TLDR: It depends, but it’s probably not as much as you think.
Full disclosure: I’m not a forensic scientist. I can’t hold a candle to books like Dr. D.P. Lyle’s Howdunit Forensics (Writer’s Digest Books) unless I’m burning it as part of a book ban, and I gave those up years ago.
Regardless, I’ve served as a resource for journalists working on stories involving firearms and crime, including homicide. In one instance from last year, I provided commentary on autopsy reports from a notorious shootout in Texas about the firearms used. The experience highlighted how much and how little a gunshot injury can reveal about the firearm used.
Download: Read a Real Autopsy Report for Yourself
You can read the same autopsy report I did for that shootout by downloading it here. (It’s public record.) It’s a good example of the kind of information that a medical examiner would glean from a gunshot wound during an autopsy.
Prepare to be underwhelmed. This isn’t the stuff of TV cop shows. It’s actually pretty basic, probably because it isn’t a medical examiner’s job to solve cases and assign guilt. Sorry, CSI.
P.S. There aren’t any gory pictures in that report. It’s safe for work.
Yes: The (General) Type of Firearm Used
Based on the entry and exit wounds, it’s fairly straightforward to determine if the firearm was a rifle or handgun, or shotgun. Rifles and handguns fire single projectiles, while shotguns fire multiple BBs (when they’re not firing slugs, which actually is a single projectile).
Keep in mind we’re talking about a firearm type in the most general sense. Rifles, handguns and shotguns are large categories in their own rights.
No: The Exact Model of the Firearm Used
Sure, it might be possible for a clue to point to a particular model of firearm, but I’d bet that’s the exception, not the rule. It’s just a gunshot wound, not a fingerprint.
Maybe: The Caliber of the Firearm Used
At least for rifles and handguns, measuring the diameter of the entry wound will reveal something about the caliber of the firearm.
Remember that “caliber” refers to the diameter of the bullet. A .22 caliber bullet has a diameter of 22/100 inches, while a 9mm bullet has a diameter of 9mm.
When noting a small entry wound, it’s reasonable to suspect a small caliber. A medium-sized entry wound equals a medium caliber. You get the drift.
This is exactly how that autopsy report went about determining caliber. It cited small- and medium-caliber firearms as the source of certain gunshot injuries.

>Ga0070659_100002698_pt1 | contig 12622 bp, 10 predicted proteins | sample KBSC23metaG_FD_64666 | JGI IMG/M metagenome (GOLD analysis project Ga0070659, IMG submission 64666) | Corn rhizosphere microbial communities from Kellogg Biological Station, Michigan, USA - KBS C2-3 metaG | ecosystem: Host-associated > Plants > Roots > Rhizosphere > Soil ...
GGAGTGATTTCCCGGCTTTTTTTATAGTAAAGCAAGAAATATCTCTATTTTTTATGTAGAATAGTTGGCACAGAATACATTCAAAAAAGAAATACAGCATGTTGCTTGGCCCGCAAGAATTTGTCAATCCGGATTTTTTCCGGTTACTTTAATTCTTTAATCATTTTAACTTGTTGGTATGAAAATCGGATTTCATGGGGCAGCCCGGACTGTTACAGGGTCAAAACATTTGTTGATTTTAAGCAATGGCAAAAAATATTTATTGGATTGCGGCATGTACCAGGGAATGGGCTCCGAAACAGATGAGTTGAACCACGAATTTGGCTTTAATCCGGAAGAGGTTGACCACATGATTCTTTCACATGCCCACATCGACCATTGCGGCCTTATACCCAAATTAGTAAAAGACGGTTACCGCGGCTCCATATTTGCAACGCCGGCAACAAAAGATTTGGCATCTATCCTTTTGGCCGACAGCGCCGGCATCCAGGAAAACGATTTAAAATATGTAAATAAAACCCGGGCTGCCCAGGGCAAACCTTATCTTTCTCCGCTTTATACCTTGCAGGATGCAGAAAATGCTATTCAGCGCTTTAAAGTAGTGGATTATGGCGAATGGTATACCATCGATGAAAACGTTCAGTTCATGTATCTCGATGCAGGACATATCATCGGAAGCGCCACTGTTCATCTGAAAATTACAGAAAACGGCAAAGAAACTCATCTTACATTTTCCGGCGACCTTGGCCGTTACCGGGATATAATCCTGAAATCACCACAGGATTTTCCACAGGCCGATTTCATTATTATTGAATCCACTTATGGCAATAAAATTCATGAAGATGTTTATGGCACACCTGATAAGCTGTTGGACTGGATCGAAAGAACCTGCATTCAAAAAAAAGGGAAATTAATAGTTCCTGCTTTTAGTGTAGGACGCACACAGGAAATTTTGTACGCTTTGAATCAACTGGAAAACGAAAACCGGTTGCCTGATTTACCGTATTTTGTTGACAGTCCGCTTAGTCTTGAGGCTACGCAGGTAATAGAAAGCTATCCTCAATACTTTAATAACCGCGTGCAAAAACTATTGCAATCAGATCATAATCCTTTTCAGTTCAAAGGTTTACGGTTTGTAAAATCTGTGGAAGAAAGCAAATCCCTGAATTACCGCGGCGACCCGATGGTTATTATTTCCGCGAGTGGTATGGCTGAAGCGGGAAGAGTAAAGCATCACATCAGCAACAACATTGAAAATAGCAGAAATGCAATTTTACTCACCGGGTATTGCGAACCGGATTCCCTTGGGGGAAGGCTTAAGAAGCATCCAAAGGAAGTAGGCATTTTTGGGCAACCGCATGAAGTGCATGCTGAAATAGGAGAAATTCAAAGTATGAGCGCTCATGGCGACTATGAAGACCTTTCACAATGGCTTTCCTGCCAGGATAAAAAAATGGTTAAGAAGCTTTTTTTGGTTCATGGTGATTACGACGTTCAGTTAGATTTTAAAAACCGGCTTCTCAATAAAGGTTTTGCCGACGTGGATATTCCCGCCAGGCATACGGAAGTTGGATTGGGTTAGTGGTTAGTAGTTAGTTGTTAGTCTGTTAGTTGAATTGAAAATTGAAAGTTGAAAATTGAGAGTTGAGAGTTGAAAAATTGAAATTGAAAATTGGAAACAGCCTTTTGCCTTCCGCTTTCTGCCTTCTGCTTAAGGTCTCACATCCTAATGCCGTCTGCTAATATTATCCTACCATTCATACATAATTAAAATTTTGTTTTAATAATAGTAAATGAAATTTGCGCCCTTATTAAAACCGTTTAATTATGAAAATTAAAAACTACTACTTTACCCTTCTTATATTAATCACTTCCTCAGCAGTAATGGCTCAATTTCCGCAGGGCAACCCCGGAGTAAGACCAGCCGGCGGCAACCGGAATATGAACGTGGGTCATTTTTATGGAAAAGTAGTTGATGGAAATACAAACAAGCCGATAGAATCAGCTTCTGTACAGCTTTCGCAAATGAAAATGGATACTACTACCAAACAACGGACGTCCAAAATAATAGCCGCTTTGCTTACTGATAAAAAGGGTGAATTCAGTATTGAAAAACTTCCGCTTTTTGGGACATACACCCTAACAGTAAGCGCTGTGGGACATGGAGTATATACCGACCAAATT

That applies for entry wounds, though. The exit wound (where the projectile leaves the target) will be much larger because of the way bullets mushroom upon impact.
Caliber, though, doesn’t mean as much as it might seem. What qualifies as small? What counts as medium? While there are guides to those ranges in the firearms world, I’ve found they don’t always match up with how the medical community views things. Heck, some of the people I know personally don’t agree with my own definition.
Maybe: Distance of Firearm
The autopsy report noted a lack of gunshot residue around the injuries, indicating the gun was fired from a distance too far to leave soot or burns on or near the entry wounds.
This is only significant for knowing the gun was fired at greater than point-blank range (i.e. right next to the target). Back when blackpowder ruled the day, the level of powder around a wound was probably more helpful. Blackpowder didn’t burn cleanly, meaning guns spit a lot of powder into the air when fired.
However, this is the era of smokeless gunpowder/propellant. As explained in this post, powders burn much more cleanly, although “smokeless” is a bit of a misnomer. This means less residue around gunshot wounds, making it difficult to gauge distance.
A forensics expert might have more to say, but it’s safe to reason that a lack of gunshot residue on the wound indicates little beyond “greater than point-blank range.” And that isn’t saying much.
Yes: Type of Ammunition
Here’s where some definite conclusions can be made.
If an intact bullet can be recovered from inside the body, bingo. It may be possible to identify not only the caliber, but the kind of cartridge used as well. If you’re familiar with microstamping (i.e. a sort of ballistic fingerprinting), remember that information is only stamped on the primer (a part of the casing), not the bullet itself.
If an intact bullet cannot be recovered in the body and left through an exit wound, you know you’re not dealing with a hollow-point bullet. Hollow points break into pieces upon impact.
If shards of a bullet are recovered inside the body, it’s a good bet the shooter used hollow-point bullets. They bust apart after hitting a target, and it’s not likely there would be an exit wound. If, as in the case of the autopsy report, there are also fragments of other metals, such as copper, it’s likely the shooter used jacketed hollow-point bullets. These are explained in more detail here.
If several BBs are recovered from inside the body, it’s pretty obvious a shotgun was used.
Tracing a projectile’s flight is as easy as connecting the dots between the entry wound, the internal wounds and the exit wounds. How this relates to the crime scene requires a level of analysis I can’t provide here.
There’s plenty more ground to cover on this topic. What I’ve described is only a primer. I highly recommend checking out a dedicated forensics resource, such as Howdunit Forensics, for a more in-depth look.
Get the Book
The Writer’s Guide to Weapons: A Practical Reference for Using Firearms and Knives in Fiction (Writer’s Digest Books) comes with everything but the ammo. Pick up a print or digital copy from these fine retailers: